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Remington Model 700 6mm-rem Identification Help

Discussion in 'Firearms Research' started by JexK2014, Jun 19, 2014.

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  1. JexK2014

    JexK2014 Member

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    Hey Guys,

    I am trying to find out any information about the rifle pictured below. A friend recommended that you guys may be able to help.

    This is a Remington Model 700 chambered in 6mm-rem. I am not sure if it is all original or not.

    Let me know if you need any other pics or questions.

    Thanks in advance for you expertise.

    WP_20140619_09_51_39_Pro_zps7f55a9cd.jpg
    WP_20140619_09_51_22_Pro_zps55d87c00.jpg
    WP_20140619_09_50_44_Pro_zps98a7c185.jpg
    WP_20140619_09_49_47_Pro_zpsf7a413b4.jpg

    WP_20140619_11_34_15_Pro_zpsd4c67d43.jpg
    WP_20140619_11_34_36_Pro_zpse21aac9a.jpg
     
    Last edited: Jun 19, 2014
  2. rcmodel

    rcmodel Member in memoriam

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  3. Jim Watson

    Jim Watson Member

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    I don't know just what it is.
    A 700 ADL has a blind magazine.
    A 700 BDL has a hinged floorplate like this one, but also a black foreend tip and pistol grip cap.
    A 700 C would have cut checkering.
    I think the 700 Classic would have machine cut checkering.

    An ADL that chanced to have nice wood and upgraded with a BDL hinged floorplate is my best GUESS.
     
  4. rcmodel

    rcmodel Member in memoriam

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    That's a better guess then mine was!

    I plum forgot about the BDL foreend tip & grip cap.

    rc
     
  5. horsemen61

    horsemen61 Member

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    Gorgeous is what it is
     
  6. JexK2014

    JexK2014 Member

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    Thanks

    Thanks for all the replies! I am glad that I am not the only one kinda puzzled by this gun.

    I added two more pictures with some curious screws on the side of the receiver and there are also two on top of the barrel for a rear sight. Would anyone know what the screws on the side of the receiver are for? Also there is a brass pin in the stock?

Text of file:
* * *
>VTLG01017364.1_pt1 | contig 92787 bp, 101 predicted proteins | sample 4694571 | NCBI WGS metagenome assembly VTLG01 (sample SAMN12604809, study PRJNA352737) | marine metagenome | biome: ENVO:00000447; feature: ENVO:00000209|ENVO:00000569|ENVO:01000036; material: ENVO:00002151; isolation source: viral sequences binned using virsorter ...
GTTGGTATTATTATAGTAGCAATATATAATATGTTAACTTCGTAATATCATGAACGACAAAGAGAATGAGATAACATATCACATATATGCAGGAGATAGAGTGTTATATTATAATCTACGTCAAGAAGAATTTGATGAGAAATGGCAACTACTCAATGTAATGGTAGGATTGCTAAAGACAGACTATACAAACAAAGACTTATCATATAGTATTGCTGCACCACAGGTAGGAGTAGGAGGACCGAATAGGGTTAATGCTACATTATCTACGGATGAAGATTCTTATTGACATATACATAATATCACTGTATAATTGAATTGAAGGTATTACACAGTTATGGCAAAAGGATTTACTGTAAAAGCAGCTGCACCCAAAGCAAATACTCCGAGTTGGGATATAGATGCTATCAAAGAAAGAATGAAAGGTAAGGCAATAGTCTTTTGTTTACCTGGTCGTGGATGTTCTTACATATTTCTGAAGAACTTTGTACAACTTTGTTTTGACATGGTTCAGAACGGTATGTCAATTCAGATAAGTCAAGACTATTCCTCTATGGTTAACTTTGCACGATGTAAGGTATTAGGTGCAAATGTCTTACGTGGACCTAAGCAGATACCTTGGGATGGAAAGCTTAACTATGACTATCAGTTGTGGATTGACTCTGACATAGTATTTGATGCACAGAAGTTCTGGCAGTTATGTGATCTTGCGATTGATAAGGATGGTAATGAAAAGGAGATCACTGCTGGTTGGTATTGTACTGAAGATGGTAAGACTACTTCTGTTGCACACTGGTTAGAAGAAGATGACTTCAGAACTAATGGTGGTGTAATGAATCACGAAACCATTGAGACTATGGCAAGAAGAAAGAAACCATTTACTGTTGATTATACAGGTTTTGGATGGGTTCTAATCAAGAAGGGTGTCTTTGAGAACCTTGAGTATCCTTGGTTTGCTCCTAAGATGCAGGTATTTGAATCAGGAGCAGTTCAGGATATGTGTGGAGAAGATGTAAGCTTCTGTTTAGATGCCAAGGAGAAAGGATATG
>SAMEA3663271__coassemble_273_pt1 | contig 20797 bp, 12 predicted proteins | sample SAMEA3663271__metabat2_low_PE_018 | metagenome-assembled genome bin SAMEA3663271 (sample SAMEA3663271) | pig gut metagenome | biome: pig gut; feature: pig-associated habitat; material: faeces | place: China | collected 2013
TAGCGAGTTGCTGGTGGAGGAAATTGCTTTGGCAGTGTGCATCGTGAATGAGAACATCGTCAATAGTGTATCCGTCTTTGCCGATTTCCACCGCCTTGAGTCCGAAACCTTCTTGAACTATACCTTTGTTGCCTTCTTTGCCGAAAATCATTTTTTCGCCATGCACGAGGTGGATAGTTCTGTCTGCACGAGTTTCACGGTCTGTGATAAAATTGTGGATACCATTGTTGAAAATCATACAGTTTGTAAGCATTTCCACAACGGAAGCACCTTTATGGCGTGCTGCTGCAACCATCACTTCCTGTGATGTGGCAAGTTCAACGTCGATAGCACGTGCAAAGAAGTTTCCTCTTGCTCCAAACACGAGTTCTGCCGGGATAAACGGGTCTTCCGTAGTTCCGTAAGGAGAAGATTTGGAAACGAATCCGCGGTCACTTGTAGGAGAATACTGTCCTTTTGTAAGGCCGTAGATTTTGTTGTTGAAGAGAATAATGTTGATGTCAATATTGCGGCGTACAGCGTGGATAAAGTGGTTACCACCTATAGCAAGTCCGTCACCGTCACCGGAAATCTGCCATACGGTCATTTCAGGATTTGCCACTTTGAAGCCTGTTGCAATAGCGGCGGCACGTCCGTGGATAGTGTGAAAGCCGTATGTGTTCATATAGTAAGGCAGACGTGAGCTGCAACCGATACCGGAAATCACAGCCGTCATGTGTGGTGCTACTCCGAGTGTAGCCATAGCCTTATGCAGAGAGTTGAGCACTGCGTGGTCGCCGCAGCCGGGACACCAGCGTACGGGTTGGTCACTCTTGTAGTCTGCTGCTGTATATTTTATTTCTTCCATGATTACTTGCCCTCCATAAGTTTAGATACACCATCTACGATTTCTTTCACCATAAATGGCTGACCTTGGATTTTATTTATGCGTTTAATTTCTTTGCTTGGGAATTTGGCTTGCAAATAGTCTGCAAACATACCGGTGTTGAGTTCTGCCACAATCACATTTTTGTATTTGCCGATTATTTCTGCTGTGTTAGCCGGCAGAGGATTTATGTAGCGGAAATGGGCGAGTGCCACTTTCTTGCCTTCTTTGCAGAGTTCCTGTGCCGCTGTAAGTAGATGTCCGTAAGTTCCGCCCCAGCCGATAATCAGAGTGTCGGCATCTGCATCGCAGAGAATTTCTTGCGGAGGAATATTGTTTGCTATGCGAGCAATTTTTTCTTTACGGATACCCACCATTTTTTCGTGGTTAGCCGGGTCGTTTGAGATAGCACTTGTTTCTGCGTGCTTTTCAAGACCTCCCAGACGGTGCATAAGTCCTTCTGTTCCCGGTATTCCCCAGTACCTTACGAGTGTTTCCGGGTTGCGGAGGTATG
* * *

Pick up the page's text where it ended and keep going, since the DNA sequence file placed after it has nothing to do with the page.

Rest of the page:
(added the pics to the first post)
     
  7. rcmodel

    rcmodel Member in memoriam

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    The two plug screws in the receiver are for mounting a receiver sight.

    The brass pin is to reenforce the stock against splitting in the thin section near the trigger housing and rear guard screw.

    rc
     
  8. JexK2014

    JexK2014 Member

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    Ah ha! That is what we thought. But then would you have to modify the stock to make clearance for the sight? Would that suggest this is an aftermarket stock of some sort?
     
  9. rcmodel

    rcmodel Member in memoriam

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    No, it is a factory Remington stock.
    Nobody else used that type of impressed checkering except Remington.

    Yes, the stock would have to be inletted to clear the base of a receiver sight.

    They drilled & tapped the holes, but didn't inlet the stock, because very few people would ever put a receiver sight on one.

    rc
     
  10. JexK2014

    JexK2014 Member

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    Excellent information! Thanks RC.

    Now for the next question!
    What would be the manufacture date? The markings to me look like U K L 32. I am not completely sure about the K or the 32. But when I looked it up U is not a date code, K=May and L=1942 or 1991 from the link above.

    So would we agree May 1991? And what is the U?
     
  11. rcmodel

    rcmodel Member in memoriam

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    May 1991 is what I came up with.
    They didn't make the 700 in 1942!

    I don't know what the U is.

    rc
     
  12. 243winxb

    243winxb Member

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    oops, double post.
     
    Last edited: Jun 19, 2014
  13. 243winxb

    243winxb Member

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    Do a search at Remington link below or Contact them

    Ask Remington here http://remington.custhelp.com/
    Tiger stripes can be added by stain or burning when refinishing a stock.
     
  14. JexK2014

    JexK2014 Member

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    Thanks for all the information guys! I really appreciate it.
     
  15. chiggerbyt

    chiggerbyt Member

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    The BDL usually came with a jeweled bolt. This appears to have a smooth bolt. I say usually because I saw one just like this at a gun show in St. Louis around 1990.
     
  16. Jim K

    Jim K Member

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    At one time, Remington came up with some very, very nice wood. We never knew where they got it, and AFAIK, they never said. Fiddleback like that was seen as well as other beautifully figured walnut. Some folks claimed it was Philippine mahogany, but as far as I could tell it was walnut. Oddly enough, the really great wood seemed to turn up on the low-end model, the 700 ADL; I have a 6mm ADL with a simply gorgeous stock.

    Of course, the impressed checkering and bowling-ball finish did a bit to spoil the effect, and quite a few owners paid to have the checkering recut and the finish stripped and replaced with an oil finish.

    Jim
     
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